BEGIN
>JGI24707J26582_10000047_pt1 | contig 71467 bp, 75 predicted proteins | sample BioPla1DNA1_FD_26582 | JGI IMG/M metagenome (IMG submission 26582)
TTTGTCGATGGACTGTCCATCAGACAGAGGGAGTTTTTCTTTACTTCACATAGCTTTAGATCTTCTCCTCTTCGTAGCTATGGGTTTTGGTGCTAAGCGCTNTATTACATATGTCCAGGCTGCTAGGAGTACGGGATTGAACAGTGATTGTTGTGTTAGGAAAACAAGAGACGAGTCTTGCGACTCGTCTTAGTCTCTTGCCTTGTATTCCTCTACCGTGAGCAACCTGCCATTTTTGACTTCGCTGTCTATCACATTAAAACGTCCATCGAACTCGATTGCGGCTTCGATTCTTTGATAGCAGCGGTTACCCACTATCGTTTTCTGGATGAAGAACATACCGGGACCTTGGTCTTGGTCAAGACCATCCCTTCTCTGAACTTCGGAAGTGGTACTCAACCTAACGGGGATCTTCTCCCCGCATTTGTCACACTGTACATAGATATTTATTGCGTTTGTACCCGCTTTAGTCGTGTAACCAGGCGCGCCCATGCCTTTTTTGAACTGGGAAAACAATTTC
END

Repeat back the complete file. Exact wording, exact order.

>JGI24707J26582_10000047_pt1 | contig 71467 bp, 75 predicted proteins | sample BioPla1DNA1_FD_26582 | JGI IMG/M metagenome (IMG submission 26582)
TTTGTCGATGGACTGTCCATCAGACAGAGGGAGTTTTTCTTTACTTCACATAGCTTTAGATCTTCTCCTCTTCGTAGCTATGGGTTTTGGTGCTAAGCGCTNTATTACATATGTCCAGGCTGCTAGGAGTACGGGATTGAACAGTGATTGTTGTGTTAGGAAAACAAGAGACGAGTCTTGCGACTCGTCTTAGTCTCTTGCCTTGTATTCCTCTACCGTGAGCAACCTGCCATTTTTGACTTCGCTGTCTATCACATTAAAACGTCCATCGAACTCGATTGCGGCTTCGATTCTTTGATAGCAGCGGTTACCCACTATCGTTTTCTGGATGAAGAACATACCGGGACCTTGGTCTTGGTCAAGACCATCCCTTCTCTGAACTTCGGAAGTGGTACTCAACCTAACGGGGATCTTCTCCCCGCATTTGTCACACTGTACATAGATATTTATTGCGTTTGTACCCGCTTTAGTCGTGTAACCAGGCGCGCCCATGCCTTTTTTGAACTGGGAAAACAATTTC